Forrester Research recently published a report that describes six best practices for a successful DAM implementation. Forrester contends that many enterprises fail at their DAM implementation because they don’t commit adequate funding to their DAM system. Therefore, Forrester recommends that the proponents of a new DAM system build a comprehensive and well-reasoned business case for the new solution so that enterprise leaders will be persuaded to allocate sufficient funding for the project.
A well-prepared business case for a new DAM solution will contain several components:
- It will contain a straightforward description of the problems that the new DAM solution is designed to solve.
- It will explain the “whys” behind the problems. It will describe current practices (the “as-is state”), the best available practices (the “ideal state”), and the gap between the two states.
- It will provide a detailed description of the proposed solution, including resource requirements, alternatives considered, the project timeline, and the risks associated with the recommended solution.
- It will describe the goals for the new DAM solution and the metrics that will be used to evaluate success.
- It will include a financial analysis section that contains a thorough evaluation of the financial benefits and costs of the new DAM solution.
At Aprimo, we’ve found that the greatest challenge associated with preparing a DAM business case is often the development of the financial analysis. The ultimate objective of the financial analysis is to demonstrate that the acquisition of the new DAM solution will be a sound financial investment for the enterprise. The most common way to evaluate the financial impact of a proposed DAM solution is to estimate the ROI that the new solution will produce.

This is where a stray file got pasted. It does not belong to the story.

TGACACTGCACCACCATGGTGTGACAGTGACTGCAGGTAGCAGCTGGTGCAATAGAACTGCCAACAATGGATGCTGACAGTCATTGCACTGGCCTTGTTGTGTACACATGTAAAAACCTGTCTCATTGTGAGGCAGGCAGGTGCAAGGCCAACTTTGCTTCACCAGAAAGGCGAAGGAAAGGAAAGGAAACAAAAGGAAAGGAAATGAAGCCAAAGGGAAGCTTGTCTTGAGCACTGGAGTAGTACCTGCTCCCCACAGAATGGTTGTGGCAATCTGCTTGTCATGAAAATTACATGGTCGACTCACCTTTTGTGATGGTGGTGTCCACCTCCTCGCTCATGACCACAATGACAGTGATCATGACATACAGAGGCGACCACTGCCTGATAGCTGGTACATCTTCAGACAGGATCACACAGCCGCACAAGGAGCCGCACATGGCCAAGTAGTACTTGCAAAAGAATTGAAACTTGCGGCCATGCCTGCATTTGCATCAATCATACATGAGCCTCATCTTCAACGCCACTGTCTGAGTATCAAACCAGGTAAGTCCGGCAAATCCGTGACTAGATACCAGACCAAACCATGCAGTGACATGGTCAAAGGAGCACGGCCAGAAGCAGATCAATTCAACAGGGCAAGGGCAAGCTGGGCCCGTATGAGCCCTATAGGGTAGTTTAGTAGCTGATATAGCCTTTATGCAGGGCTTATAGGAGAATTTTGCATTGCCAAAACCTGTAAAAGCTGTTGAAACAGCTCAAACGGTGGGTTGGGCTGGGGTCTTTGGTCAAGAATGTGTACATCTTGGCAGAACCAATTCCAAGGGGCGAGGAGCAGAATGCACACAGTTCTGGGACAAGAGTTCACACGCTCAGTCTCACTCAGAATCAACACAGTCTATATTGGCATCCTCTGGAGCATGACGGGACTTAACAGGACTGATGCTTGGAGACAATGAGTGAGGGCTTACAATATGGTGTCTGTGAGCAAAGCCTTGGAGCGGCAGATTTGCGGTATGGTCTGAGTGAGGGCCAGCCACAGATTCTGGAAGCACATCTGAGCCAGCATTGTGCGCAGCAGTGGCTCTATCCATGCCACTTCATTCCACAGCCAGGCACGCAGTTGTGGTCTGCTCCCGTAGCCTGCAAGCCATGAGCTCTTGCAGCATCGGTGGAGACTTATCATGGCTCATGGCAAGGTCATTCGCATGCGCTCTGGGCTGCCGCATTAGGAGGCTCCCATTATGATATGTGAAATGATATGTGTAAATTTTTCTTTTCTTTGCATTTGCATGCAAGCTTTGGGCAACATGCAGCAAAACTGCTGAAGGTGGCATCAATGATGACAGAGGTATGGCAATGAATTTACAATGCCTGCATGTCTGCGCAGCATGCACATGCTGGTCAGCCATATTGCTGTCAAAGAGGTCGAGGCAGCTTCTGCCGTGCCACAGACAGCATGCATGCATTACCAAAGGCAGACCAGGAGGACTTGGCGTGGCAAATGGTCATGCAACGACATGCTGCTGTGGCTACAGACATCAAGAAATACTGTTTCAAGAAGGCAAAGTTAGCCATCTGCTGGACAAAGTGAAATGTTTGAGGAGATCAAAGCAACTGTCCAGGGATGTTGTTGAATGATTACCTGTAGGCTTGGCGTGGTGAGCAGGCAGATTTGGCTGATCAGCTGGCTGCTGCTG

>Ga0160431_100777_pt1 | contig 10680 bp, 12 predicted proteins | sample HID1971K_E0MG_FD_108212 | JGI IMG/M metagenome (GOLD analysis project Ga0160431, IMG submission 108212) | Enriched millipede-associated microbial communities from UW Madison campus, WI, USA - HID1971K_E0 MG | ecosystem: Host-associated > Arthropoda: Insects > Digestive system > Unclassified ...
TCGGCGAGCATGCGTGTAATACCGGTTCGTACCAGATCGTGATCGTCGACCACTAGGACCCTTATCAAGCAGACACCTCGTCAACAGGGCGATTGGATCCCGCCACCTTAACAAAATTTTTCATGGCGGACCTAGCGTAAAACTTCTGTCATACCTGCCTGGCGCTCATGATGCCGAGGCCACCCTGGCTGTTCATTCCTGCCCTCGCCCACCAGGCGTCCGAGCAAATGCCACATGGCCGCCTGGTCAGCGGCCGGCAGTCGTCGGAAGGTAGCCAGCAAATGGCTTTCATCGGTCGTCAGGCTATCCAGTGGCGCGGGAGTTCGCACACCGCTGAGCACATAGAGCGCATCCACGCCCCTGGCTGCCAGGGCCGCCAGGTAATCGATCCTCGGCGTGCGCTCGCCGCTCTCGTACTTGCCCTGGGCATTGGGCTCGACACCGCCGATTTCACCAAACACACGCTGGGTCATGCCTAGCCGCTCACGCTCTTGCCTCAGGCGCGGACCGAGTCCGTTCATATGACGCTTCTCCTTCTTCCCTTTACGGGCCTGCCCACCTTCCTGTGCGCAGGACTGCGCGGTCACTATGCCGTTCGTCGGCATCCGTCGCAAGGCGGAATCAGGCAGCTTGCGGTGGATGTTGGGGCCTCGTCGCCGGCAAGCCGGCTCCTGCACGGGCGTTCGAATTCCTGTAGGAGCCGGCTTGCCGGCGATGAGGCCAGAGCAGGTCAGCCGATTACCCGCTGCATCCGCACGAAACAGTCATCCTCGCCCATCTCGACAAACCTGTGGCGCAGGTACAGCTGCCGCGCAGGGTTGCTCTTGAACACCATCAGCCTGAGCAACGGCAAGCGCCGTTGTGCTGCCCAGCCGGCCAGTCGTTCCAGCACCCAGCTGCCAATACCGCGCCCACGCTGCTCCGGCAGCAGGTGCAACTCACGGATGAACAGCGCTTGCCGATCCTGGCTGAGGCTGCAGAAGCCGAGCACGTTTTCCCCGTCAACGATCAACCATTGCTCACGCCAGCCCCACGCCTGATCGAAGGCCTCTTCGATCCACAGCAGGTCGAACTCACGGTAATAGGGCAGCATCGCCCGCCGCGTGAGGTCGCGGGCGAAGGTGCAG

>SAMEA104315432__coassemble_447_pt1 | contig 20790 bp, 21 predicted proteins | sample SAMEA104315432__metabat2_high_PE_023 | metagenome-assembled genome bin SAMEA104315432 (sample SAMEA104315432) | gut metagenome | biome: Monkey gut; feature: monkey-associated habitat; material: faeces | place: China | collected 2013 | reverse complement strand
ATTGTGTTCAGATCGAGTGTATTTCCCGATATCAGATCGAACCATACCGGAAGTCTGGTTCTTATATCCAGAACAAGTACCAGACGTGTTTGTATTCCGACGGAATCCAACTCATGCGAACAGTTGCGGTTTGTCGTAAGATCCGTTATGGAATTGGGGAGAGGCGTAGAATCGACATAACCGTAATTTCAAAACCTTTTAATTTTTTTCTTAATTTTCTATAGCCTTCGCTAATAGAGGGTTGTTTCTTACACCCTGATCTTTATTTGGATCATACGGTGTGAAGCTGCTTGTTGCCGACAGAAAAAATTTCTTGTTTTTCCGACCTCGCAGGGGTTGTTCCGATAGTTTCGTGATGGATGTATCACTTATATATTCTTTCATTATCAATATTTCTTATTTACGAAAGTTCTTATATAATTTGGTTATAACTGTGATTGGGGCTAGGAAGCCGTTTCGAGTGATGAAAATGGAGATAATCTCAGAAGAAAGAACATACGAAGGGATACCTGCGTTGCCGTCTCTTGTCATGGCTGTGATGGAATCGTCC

Unfortunately, it’s difficult to accurately estimate the ROI for a new DAM solution for three reasons:
- It requires an accurate estimate of the financial value of future benefits, most of which are inherently uncertain.
- Today, a DAM solution is typically one component of a larger ecosystem of interdependent marketing technologies. Collectively, these technologies can deliver significant financial benefits to an enterprise, but there is usually no accurate way to apportion the benefits among the technology systems that produce those benefits.
- Many of the benefits produced by a DAM solution result from improving the efficiency of marketing processes. To quantify these benefits, it’s necessary to know both the costs of the current processes and the costs of the new processes that the DAM solution will enable. It is possible to model and assign costs to both existing and future processes, but it requires a significant investment of time and effort to make the costing reasonably accurate.
We’ve recently published a DAM Business Case Guide that describes an approach to financial analysis that avoids most of these difficulties. You can download a copy of our new Guide here.